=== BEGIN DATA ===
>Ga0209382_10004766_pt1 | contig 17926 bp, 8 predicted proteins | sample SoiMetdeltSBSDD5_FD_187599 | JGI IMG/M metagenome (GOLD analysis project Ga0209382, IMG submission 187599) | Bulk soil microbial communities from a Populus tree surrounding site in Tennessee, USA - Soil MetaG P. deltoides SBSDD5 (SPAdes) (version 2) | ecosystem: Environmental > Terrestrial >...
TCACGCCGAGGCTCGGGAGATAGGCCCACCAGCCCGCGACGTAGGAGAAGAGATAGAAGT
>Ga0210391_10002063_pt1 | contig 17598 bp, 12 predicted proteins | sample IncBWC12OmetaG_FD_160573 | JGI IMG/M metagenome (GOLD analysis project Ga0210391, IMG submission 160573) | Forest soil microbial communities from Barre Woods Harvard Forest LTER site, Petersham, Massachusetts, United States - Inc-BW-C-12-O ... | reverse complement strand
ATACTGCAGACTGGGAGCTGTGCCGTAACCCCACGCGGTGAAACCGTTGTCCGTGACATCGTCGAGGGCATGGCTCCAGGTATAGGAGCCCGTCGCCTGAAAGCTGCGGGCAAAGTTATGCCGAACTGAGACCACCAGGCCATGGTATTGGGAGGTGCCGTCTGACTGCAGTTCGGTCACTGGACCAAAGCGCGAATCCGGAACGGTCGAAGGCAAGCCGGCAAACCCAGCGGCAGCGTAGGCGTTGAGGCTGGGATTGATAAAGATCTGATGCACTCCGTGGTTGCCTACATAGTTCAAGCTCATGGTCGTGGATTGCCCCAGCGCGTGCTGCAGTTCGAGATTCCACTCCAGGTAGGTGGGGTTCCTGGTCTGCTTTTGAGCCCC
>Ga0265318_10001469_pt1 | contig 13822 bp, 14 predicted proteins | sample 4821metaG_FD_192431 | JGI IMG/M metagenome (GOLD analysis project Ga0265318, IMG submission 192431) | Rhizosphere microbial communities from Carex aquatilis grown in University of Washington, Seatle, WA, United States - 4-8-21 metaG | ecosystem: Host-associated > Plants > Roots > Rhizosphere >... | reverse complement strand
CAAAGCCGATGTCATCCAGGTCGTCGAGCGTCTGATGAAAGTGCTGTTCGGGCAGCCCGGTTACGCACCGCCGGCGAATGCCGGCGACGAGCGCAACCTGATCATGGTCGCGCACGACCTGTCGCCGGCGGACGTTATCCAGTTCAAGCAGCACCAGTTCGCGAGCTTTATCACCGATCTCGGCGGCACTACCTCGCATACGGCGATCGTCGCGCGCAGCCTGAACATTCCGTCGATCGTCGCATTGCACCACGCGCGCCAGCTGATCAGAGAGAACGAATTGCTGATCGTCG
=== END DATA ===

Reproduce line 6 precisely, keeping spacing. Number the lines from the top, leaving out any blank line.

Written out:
CAAAGCCGATGTCATCCAGGTCGTCGAGCGTCTGATGAAAGTGCTGTTCGGGCAGCCCGGTTACGCACCGCCGGCGAATGCCGGCGACGAGCGCAACCTGATCATGGTCGCGCACGACCTGTCGCCGGCGGACGTTATCCAGTTCAAGCAGCACCAGTTCGCGAGCTTTATCACCGATCTCGGCGGCACTACCTCGCATACGGCGATCGTCGCGCGCAGCCTGAACATTCCGTCGATCGTCGCATTGCACCACGCGCGCCAGCTGATCAGAGAGAACGAATTGCTGATCGTCG